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Single New Yorkers have been renting individual rooms in large apartments forever, but as the New York Times pointed out recently, there's a new twist to the typical roommate shares: high-end co-living arrangements, complete with amenities like bi-monthly masseuses, laundry service and cleaners.
We've written about this trend before, exploring whether set-ups like these make the city cheaper. The short answer? No.
Aside from some tricky legal issues, which the Times commenters are focusing on and attorney Steve Wagner tackled for us here, there's also an affordability problem. See, when landlords (or co-living companies that act as leasing agents) split apartments up for more people, they can also jack up the rent, making similarly sized apartments more expensive and out of reach for families with one or two incomes (rather than five or six).
According to the Times, these "millennial communes" charge between $1,600 to $4,000 a month for a room. And while that may seem pricey, keep in mind that people are paying for the social factor, the amenities (Pure House offers unlimited yoga, weekly juices and weekly deliveries of fresh fruits and vegetables) and the flexibility. Pure House, which runs nine apartments in Williamsburg, only requires a 30-day membership agreement.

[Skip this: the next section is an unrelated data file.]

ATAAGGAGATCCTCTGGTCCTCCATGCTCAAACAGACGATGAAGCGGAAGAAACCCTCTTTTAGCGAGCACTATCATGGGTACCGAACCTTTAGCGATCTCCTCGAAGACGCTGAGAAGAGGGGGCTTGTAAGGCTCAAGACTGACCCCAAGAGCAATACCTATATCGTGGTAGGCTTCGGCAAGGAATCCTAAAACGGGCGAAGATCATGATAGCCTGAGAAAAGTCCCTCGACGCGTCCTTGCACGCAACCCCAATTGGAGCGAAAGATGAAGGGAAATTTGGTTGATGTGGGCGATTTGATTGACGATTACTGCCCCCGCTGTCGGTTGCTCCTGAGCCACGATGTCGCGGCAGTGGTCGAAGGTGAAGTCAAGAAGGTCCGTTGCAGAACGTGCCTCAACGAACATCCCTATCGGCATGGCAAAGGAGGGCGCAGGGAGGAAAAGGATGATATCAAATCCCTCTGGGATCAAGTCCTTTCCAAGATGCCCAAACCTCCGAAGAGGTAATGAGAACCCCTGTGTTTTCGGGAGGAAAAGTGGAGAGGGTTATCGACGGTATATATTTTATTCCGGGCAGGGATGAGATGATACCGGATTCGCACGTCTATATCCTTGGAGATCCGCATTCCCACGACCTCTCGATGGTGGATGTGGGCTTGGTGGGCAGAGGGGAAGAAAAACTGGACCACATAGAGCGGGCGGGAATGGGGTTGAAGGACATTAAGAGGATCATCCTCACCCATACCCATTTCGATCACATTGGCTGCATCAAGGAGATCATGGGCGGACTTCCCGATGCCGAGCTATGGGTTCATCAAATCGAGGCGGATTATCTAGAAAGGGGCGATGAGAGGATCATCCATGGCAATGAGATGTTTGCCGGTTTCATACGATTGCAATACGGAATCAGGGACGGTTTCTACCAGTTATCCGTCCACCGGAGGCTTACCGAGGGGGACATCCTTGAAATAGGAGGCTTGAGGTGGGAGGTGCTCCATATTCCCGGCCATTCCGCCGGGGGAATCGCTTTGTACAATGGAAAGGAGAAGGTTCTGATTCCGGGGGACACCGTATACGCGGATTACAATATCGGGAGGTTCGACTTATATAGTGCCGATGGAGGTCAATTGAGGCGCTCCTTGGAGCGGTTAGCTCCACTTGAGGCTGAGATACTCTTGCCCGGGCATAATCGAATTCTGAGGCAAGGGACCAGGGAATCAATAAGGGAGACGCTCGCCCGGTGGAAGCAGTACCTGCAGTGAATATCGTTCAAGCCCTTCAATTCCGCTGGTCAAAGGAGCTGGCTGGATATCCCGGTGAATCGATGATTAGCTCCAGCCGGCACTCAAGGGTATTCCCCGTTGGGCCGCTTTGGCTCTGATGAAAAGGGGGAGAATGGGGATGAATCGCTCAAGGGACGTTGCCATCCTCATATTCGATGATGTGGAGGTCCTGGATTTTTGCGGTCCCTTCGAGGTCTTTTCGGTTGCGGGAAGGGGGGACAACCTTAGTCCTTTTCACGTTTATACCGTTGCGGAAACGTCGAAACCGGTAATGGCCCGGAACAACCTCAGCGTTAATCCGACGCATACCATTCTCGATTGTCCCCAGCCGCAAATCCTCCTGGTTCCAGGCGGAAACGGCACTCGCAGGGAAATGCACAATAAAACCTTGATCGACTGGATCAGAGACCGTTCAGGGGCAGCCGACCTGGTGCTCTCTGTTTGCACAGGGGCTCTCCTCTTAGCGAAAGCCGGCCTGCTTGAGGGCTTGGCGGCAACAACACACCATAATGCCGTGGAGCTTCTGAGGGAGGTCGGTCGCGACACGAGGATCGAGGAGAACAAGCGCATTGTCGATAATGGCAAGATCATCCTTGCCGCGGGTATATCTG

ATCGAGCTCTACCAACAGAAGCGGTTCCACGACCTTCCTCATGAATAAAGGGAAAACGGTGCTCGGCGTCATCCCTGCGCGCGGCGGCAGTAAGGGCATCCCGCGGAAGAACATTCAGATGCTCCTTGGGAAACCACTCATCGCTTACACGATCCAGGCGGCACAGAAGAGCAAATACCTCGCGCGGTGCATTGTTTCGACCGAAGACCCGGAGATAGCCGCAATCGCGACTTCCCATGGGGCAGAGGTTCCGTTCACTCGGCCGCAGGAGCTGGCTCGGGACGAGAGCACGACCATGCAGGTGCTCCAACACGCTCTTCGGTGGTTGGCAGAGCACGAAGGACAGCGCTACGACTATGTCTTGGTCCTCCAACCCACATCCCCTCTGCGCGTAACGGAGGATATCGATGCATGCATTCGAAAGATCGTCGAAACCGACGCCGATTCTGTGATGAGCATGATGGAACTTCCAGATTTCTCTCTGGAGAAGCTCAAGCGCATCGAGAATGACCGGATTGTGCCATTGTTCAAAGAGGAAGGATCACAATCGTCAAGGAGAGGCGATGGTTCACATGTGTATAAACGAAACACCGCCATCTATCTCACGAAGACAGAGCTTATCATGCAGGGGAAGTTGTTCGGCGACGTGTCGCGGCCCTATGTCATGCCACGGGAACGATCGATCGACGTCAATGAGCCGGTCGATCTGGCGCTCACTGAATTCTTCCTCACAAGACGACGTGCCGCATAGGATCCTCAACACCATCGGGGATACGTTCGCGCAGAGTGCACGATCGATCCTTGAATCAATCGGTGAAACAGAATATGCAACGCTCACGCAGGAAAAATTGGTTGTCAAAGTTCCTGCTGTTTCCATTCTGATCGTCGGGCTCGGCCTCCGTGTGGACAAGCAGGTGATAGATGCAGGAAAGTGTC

If we had to guess, we expect these companies to have lots of hurdles in front of them, both legal and economical. In fact, Campus, a co-living company we featured in this article back in April, is ceasing operations at the end of this month, as they were unable to make it into an "economically viable business."
So, to the companies that remain, and are now popping up — places like Common and Pure House — we say, good luck. For some young, upwardly mobile New Yorkers they may be a (non-committal) godsend. But we all know NYC real estate is a unique animal—the payoff might be big, but it's never easy.